WOMEN’S football in Scotland has enjoyed a sharp upturn in popularity both in terms of those participating and those watching in recent years without the national team featuring in a World Cup finals.

So what will their involvement in France this month do for the sport in this country going forward? It can only boost it even further still.

Shelley Kerr’s girls may have lost their opening Group D fixture against the England team coached by Phil Neville in the Allianz Riviera in Nice on Sunday evening.

Yet, their gallant display against the Auld Enemy as well as the exposure they are currently receiving playing on a global stage will do wonders for the women's game in this country going forward.

The match at the weekend was shown live on terrestrial television, was the talk of social media websites and internet message boards and has dominated both the front and back pages of every national newspaper today.

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That has never happened in the past and women’s football has steadily grown to the stage where a crowd of 18,555 attended their final warm-up match against Jamaica at Hampden last month.

Many of those who filed through the turnstiles at the national stadium had received complimentary tickets. Nevertheless, it was an incredible turnout.

It was certainly far more than had turned up to watch their first international at Ravenscraig in 1972. And it was more than four times as many as their record 4,098 attendance.

What sort of impact will the welcome publicity they are receiving have on attendances going forward? How many more young girls will want to take up football as a result? Those who work away quietly for the good of the sport must be excited at the prospect.

There are many in this country who are still dismissive of the women's efforts. The difficulties that female goalkeepers, who are invariably smaller than their male counterparts, have keeping out shots in goals which are the same size as the men’s lead many critics to brand the game a joke.

But the performance of Rachel Corsie and her team mates on Sunday will have won around a fair few sceptics. They played with heart and no little skill. Everyone in the 13,188-strong crowd as well as those watching at home were royally entertained.

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Scotland by no means embarrassed themselves against the tournament’s third seeds despite the 2-1 defeat they suffered at the end of 90 minutes. Quite the contrary.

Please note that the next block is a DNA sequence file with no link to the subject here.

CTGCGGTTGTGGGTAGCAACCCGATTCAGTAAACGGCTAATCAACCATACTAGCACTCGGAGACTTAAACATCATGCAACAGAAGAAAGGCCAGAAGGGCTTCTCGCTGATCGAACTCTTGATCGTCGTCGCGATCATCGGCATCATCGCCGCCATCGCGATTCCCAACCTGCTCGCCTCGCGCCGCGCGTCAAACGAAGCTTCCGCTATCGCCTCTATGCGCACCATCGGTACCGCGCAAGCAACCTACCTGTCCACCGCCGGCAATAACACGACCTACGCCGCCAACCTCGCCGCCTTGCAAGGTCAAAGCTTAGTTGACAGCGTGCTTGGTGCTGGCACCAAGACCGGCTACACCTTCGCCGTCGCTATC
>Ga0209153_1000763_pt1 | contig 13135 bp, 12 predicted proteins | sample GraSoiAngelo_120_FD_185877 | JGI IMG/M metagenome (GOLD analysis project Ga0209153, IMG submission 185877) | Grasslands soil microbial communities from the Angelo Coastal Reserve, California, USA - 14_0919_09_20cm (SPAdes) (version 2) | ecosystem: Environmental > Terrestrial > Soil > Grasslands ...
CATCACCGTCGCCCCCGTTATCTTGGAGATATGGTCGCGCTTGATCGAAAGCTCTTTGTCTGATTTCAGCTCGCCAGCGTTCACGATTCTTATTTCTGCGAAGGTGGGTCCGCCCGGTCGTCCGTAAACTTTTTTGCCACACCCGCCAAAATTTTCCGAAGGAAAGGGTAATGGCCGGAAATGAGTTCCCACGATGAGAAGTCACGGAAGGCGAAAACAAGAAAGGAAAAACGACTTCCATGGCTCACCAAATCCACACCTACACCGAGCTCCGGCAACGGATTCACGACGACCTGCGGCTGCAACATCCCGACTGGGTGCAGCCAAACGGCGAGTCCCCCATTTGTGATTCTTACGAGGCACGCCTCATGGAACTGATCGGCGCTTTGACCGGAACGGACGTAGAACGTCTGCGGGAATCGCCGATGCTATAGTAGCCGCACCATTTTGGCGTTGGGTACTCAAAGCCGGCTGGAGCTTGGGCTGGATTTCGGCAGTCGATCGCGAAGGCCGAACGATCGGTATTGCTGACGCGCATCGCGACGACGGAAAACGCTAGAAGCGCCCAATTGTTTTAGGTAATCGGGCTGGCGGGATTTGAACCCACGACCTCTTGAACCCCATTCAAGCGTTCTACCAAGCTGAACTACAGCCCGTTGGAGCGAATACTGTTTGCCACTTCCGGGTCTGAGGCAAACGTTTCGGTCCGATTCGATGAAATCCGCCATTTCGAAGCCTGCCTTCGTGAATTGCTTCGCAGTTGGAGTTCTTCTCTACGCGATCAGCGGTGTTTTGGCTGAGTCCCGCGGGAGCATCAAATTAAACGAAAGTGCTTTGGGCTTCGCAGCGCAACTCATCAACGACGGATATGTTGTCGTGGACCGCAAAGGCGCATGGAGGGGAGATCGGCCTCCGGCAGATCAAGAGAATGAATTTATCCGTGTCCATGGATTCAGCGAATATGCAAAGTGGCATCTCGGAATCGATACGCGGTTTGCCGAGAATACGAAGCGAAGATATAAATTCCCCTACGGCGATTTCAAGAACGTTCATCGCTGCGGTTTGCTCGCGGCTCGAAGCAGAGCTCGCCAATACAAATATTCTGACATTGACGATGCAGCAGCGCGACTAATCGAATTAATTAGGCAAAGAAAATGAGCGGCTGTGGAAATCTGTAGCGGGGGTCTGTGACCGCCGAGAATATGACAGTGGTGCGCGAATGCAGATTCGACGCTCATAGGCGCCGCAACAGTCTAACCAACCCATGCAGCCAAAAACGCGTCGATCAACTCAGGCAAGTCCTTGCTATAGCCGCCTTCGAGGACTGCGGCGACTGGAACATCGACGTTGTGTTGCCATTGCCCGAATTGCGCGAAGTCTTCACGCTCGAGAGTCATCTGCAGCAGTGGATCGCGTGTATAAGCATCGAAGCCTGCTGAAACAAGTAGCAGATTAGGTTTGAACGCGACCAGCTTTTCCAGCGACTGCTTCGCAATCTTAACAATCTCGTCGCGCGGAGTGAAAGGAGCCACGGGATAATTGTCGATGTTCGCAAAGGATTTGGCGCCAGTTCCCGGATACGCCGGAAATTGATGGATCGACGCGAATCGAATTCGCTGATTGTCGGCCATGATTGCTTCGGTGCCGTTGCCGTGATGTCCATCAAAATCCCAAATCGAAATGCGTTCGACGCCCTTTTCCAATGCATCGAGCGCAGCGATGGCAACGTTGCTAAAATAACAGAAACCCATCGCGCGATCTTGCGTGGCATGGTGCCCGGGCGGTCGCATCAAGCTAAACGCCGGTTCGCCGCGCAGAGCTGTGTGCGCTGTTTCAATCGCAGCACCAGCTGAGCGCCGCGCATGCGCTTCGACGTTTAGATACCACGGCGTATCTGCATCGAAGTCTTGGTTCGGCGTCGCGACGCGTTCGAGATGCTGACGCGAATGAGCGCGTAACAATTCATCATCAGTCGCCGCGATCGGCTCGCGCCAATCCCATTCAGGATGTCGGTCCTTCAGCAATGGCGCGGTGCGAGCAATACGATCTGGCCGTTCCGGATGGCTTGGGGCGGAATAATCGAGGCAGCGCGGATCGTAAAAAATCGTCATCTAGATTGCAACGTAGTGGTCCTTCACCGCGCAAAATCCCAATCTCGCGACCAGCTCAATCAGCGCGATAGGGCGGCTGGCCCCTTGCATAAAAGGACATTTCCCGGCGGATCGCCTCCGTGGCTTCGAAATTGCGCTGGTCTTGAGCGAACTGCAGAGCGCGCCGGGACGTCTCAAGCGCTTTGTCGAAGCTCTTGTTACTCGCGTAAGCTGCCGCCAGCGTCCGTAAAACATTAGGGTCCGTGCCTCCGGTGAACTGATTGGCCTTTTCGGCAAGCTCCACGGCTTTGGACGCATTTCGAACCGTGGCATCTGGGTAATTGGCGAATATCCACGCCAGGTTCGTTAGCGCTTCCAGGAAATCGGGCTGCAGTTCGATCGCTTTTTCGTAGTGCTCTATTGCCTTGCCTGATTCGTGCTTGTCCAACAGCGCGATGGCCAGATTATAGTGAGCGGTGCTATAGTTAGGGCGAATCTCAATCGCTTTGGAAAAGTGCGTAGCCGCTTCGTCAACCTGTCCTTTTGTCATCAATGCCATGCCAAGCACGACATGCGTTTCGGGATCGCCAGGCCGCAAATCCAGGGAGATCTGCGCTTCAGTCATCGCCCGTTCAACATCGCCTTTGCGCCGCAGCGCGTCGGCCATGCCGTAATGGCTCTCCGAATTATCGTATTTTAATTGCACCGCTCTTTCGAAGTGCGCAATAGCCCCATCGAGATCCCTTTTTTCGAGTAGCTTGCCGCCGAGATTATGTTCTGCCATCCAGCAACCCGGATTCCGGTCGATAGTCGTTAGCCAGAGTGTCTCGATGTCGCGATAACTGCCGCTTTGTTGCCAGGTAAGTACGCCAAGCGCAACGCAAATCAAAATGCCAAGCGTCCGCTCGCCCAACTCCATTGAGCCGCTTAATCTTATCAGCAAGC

Kerr refused to blame the penalty her girls had awarded against them early in the first-half after Czech referee Jana Adamkova had consulted VAR.

But you were left to wonder what the final outcome would have been if Adamkova hadn’t ruled that a Fran Kirby cross had struck the outstretched arm of Nicola Docherty.

Nikita Parris netted the spot kick and her side, who had been second best up until that point, took a visible lift from going in front. Ellen White added a second before half-time.

The girls in dark blue were fortunate not to be trailing by more. They were sloppy in possession and porous at the back. Only some slipshod finishing from their opponents and fine goalkeeping by Lee Alexander kept the scoreline down.

A repeat of the 6-0 drubbing they suffered in their opening match at Euro 2017 looked a distinct possibility.

But the second-half was a vast improvement. Claire Emslie pulled one back 11 minutes from the end. If Scotland had levelled and recorded a draw it wouldn’t have flattered them.

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It was a familiar Scottish story even if it was their debut in the tournament – they produced a heroic performance against a team placed far higher up the world rankings, suffered some cruel luck and ultimately finished up empty-handed.

However, the fightback has given the Tartan Army – over 2,500 of whom had travelled to France to watch Scotland in action – hope their heroines can take something from their second match against Japan in Rennes on Friday and Argentina in Paris the following Wednesday and progress to the knockout rounds.

If they can reproduce their fighting spirit and play with greater intelligence and composure, in the final third in particular, they can give the 2011 winners Japan a game and defeat 500-1 outsiders Argentina too.

Going through to the last 16 will only help the inexorable rise of women’s football in Scotland.